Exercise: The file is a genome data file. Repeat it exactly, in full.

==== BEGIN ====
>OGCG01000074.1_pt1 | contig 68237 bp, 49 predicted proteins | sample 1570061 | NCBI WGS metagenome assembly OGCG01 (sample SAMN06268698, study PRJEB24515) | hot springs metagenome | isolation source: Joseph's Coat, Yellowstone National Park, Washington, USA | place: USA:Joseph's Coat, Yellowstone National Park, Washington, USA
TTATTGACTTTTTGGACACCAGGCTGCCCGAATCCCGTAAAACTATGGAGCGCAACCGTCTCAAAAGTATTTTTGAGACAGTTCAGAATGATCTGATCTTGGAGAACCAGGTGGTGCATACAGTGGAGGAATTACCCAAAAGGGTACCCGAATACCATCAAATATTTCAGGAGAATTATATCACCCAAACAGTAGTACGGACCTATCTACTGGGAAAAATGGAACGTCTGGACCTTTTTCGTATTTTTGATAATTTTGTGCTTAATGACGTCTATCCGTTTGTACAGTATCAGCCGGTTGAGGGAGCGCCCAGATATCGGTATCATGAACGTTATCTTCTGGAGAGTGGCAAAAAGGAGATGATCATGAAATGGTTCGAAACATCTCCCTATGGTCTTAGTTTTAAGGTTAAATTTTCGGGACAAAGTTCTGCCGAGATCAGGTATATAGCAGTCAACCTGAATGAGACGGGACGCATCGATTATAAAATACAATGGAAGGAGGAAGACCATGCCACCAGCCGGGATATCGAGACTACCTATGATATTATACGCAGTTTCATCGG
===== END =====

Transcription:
>OGCG01000074.1_pt1 | contig 68237 bp, 49 predicted proteins | sample 1570061 | NCBI WGS metagenome assembly OGCG01 (sample SAMN06268698, study PRJEB24515) | hot springs metagenome | isolation source: Joseph's Coat, Yellowstone National Park, Washington, USA | place: USA:Joseph's Coat, Yellowstone National Park, Washington, USA
TTATTGACTTTTTGGACACCAGGCTGCCCGAATCCCGTAAAACTATGGAGCGCAACCGTCTCAAAAGTATTTTTGAGACAGTTCAGAATGATCTGATCTTGGAGAACCAGGTGGTGCATACAGTGGAGGAATTACCCAAAAGGGTACCCGAATACCATCAAATATTTCAGGAGAATTATATCACCCAAACAGTAGTACGGACCTATCTACTGGGAAAAATGGAACGTCTGGACCTTTTTCGTATTTTTGATAATTTTGTGCTTAATGACGTCTATCCGTTTGTACAGTATCAGCCGGTTGAGGGAGCGCCCAGATATCGGTATCATGAACGTTATCTTCTGGAGAGTGGCAAAAAGGAGATGATCATGAAATGGTTCGAAACATCTCCCTATGGTCTTAGTTTTAAGGTTAAATTTTCGGGACAAAGTTCTGCCGAGATCAGGTATATAGCAGTCAACCTGAATGAGACGGGACGCATCGATTATAAAATACAATGGAAGGAGGAAGACCATGCCACCAGCCGGGATATCGAGACTACCTATGATATTATACGCAGTTTCATCGG